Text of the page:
Living on the other side of the world, I have always dreamed of making my way up to the Scandinavian countries. One winter’s week, I made it there. I was in Norway. Out of that week in the country, I spent a cold weekend in the capital city, Oslo. It is a charming city located on Norway’s southern coast and surrounded by forests, hills, lakes, and fjords.
I was traveling with my family, and the main reason for our trip to Norway was to head waaaaaaay up north to Tromso to see the stunning Northern Lights (read about it here: Chasing the Aurora Borealis); but there was no way we could miss stopping by Oslo. A weekend (that’s 2 days) was just enough time for us to have an easy-going skim through the surface of this amazing city. Here’s what we did.
Day 1: Saturday
We arrived Oslo in the early morning on Saturday; and took the 20-minute shuttle train from the airport to the city center for NOK 160~US$18.5 per way. After leaving our luggage at the hotel, the Oslo Guldsmeden (read about it here) — it was time to head out in search of food!
Lunch at Mathallen
From the Oslo city center, we took a short tram ride to Vulkan, where the Mathallen Oslo is located. Mathallen is an indoor food hall filled with more than 30 specialty food shops, cafes and restaurants offering Norwegian, as well as international products and dishes — a great place to go for a diverse selection of food. Mathallen Oslo was buzzing with people during our visit at noon, and I couldn’t keep my eyes off all the delicious looking fares. So for lunch, we filled our table with seafood and oysters, sushi, tapas, roast chicken and even Vietnamese pho.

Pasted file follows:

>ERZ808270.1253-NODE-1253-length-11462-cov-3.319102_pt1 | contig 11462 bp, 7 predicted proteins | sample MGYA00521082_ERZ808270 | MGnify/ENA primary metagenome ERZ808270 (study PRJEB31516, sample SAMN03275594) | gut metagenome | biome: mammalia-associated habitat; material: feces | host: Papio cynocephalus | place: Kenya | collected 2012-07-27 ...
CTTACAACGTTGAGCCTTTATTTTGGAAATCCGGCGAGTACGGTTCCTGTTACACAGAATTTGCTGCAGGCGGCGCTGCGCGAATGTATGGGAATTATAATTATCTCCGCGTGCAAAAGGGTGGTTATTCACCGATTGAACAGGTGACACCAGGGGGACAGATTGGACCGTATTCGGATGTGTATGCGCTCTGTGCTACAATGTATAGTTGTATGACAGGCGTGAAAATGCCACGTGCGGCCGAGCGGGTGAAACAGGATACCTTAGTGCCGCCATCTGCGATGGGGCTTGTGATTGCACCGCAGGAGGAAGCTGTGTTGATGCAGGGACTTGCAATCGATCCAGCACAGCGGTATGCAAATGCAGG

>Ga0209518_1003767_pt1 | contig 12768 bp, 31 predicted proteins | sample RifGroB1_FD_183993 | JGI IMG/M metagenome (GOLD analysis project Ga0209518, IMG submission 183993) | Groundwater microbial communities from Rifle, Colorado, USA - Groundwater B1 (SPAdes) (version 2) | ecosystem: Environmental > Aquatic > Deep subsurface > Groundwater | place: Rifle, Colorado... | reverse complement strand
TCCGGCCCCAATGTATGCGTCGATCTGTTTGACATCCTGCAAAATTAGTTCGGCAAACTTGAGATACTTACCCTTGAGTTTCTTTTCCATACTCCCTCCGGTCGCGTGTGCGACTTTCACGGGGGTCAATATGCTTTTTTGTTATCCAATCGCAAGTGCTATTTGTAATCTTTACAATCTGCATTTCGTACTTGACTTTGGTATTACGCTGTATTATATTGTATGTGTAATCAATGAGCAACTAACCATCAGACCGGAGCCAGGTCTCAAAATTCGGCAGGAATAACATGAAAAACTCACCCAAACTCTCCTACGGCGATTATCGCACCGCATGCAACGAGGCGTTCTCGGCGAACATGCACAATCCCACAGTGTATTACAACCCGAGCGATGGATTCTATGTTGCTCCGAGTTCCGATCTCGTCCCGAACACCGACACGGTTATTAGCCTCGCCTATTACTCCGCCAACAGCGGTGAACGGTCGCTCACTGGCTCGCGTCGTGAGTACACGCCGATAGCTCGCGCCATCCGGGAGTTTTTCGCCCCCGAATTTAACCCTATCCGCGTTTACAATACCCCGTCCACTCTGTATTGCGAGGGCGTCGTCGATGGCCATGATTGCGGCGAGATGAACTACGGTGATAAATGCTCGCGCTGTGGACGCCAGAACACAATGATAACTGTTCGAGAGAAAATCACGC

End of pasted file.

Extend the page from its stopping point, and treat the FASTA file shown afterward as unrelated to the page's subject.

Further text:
After a filling lunch, we decided to take the bus (Bus 30) to Bygdøy (in summer, there’s the option to take the boat). Bygdøy is a peninsula located on the west side of the Oslo city center, and home to some of the city’s most popular museums — the Viking Ship Museum, Norwegian Maritime Museum, Kon-Tiki Museum, the Fram Museum, the Holocaust Center; as well as several manors. Since we only had a couple of hours, we decided to spend it at the Norwegian Folk Museum.
Norwegian Folk Museum (Norsk Folkemuseum)
The Norwegian Folk Museum, or Norsk Folkemuseum is Oslo’s largest open-air museum. It has more than 150 traditional buildings spread out across its grounds, detailing the lives of the local folk from different regions, social classes and time periods from as far back as the 16th century. I felt as if I was transported back in time — I really enjoyed the walk around. In winter, the Christmas Market adds a lovely cheer to the surroundings. Entrance costs NOK 125~US$14.5 for adults, and NOK 40~US$5 for children; and we took 3 hours.
Dinner at hos Thea
After taking the bus back from Bygdøy, we made a pit-stop at the hotel to refresh before heading out for our 8pm dinner. We were to dine at hos Thea, a charming and intimate restaurant that was highly recommended on TripAdvisor. The chef and staff of hos Thea were extremely gracious, and I was recommended the 4-course Chef’s Menu for NOK 525~US$60 (there’s also the 6-course option). I had the potato soup, as well as the scallops duo for starters, deer tenderloin on celery root puree for mains, and a selection of fruit sorbets for dessert. My meal was fantastic; and I couldn’t have ended the day on a more satisfying note.
Day 2: Sunday
Our plan for the second day in Oslo was to explore the city center. After a wonderful organic breakfast buffet at our hotel, we took the bus to our first destination of the day, Frogner Park.
Frogner Park and Vigeland Sculptures
Frogner Park is also known as Vigeland Park from the 200 sculptures around the park created by Gustav Vigeland in the early 20th century. They depict the circle of life, and are sculpted in the nude because it is meant to be timeless and unbound by clothing of a certain period. I couldn’t help admiring Vigeland’s work in fascination and a little confusion — the naked figures are portrayed in the weirdest, and oddest positions. The park’s most popular sculpture, the monolith, has nude figures as well — 121 of them, carved onto a 18m high single granite block.